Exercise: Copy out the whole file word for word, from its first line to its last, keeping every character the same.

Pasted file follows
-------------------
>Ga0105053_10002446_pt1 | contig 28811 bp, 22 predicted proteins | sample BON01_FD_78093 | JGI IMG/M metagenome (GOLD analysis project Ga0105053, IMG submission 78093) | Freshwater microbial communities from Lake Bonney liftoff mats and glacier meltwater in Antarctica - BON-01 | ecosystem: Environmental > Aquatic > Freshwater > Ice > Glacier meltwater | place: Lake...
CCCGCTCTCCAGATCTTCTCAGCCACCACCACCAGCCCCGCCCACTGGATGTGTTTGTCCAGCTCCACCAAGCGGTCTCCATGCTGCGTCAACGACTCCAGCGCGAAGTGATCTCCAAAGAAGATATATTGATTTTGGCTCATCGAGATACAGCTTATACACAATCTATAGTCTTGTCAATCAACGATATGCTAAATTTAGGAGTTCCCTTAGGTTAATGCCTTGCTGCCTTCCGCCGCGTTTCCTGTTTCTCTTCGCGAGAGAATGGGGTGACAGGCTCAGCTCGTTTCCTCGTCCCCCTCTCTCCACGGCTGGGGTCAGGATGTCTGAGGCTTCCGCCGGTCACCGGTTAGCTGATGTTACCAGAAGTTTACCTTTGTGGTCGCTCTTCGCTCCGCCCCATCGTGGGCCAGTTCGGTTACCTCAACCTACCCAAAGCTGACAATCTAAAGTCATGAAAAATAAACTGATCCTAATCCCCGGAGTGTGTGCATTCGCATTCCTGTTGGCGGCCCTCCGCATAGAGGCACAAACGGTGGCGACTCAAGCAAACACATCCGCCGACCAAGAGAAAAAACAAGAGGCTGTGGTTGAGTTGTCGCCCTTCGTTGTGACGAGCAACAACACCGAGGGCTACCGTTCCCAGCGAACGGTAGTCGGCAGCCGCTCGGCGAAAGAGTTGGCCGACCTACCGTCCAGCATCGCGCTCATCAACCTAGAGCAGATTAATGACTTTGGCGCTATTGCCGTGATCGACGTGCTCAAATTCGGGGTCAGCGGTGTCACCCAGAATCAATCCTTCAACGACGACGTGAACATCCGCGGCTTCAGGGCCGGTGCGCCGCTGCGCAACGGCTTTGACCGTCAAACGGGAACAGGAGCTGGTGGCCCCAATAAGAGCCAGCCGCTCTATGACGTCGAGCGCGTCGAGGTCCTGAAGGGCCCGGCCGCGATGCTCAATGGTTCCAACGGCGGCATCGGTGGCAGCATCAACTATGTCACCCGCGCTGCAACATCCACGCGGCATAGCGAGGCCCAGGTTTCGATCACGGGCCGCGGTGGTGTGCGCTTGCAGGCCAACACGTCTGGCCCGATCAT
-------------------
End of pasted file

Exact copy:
>Ga0105053_10002446_pt1 | contig 28811 bp, 22 predicted proteins | sample BON01_FD_78093 | JGI IMG/M metagenome (GOLD analysis project Ga0105053, IMG submission 78093) | Freshwater microbial communities from Lake Bonney liftoff mats and glacier meltwater in Antarctica - BON-01 | ecosystem: Environmental > Aquatic > Freshwater > Ice > Glacier meltwater | place: Lake...
CCCGCTCTCCAGATCTTCTCAGCCACCACCACCAGCCCCGCCCACTGGATGTGTTTGTCCAGCTCCACCAAGCGGTCTCCATGCTGCGTCAACGACTCCAGCGCGAAGTGATCTCCAAAGAAGATATATTGATTTTGGCTCATCGAGATACAGCTTATACACAATCTATAGTCTTGTCAATCAACGATATGCTAAATTTAGGAGTTCCCTTAGGTTAATGCCTTGCTGCCTTCCGCCGCGTTTCCTGTTTCTCTTCGCGAGAGAATGGGGTGACAGGCTCAGCTCGTTTCCTCGTCCCCCTCTCTCCACGGCTGGGGTCAGGATGTCTGAGGCTTCCGCCGGTCACCGGTTAGCTGATGTTACCAGAAGTTTACCTTTGTGGTCGCTCTTCGCTCCGCCCCATCGTGGGCCAGTTCGGTTACCTCAACCTACCCAAAGCTGACAATCTAAAGTCATGAAAAATAAACTGATCCTAATCCCCGGAGTGTGTGCATTCGCATTCCTGTTGGCGGCCCTCCGCATAGAGGCACAAACGGTGGCGACTCAAGCAAACACATCCGCCGACCAAGAGAAAAAACAAGAGGCTGTGGTTGAGTTGTCGCCCTTCGTTGTGACGAGCAACAACACCGAGGGCTACCGTTCCCAGCGAACGGTAGTCGGCAGCCGCTCGGCGAAAGAGTTGGCCGACCTACCGTCCAGCATCGCGCTCATCAACCTAGAGCAGATTAATGACTTTGGCGCTATTGCCGTGATCGACGTGCTCAAATTCGGGGTCAGCGGTGTCACCCAGAATCAATCCTTCAACGACGACGTGAACATCCGCGGCTTCAGGGCCGGTGCGCCGCTGCGCAACGGCTTTGACCGTCAAACGGGAACAGGAGCTGGTGGCCCCAATAAGAGCCAGCCGCTCTATGACGTCGAGCGCGTCGAGGTCCTGAAGGGCCCGGCCGCGATGCTCAATGGTTCCAACGGCGGCATCGGTGGCAGCATCAACTATGTCACCCGCGCTGCAACATCCACGCGGCATAGCGAGGCCCAGGTTTCGATCACGGGCCGCGGTGGTGTGCGCTTGCAGGCCAACACGTCTGGCCCGATCAT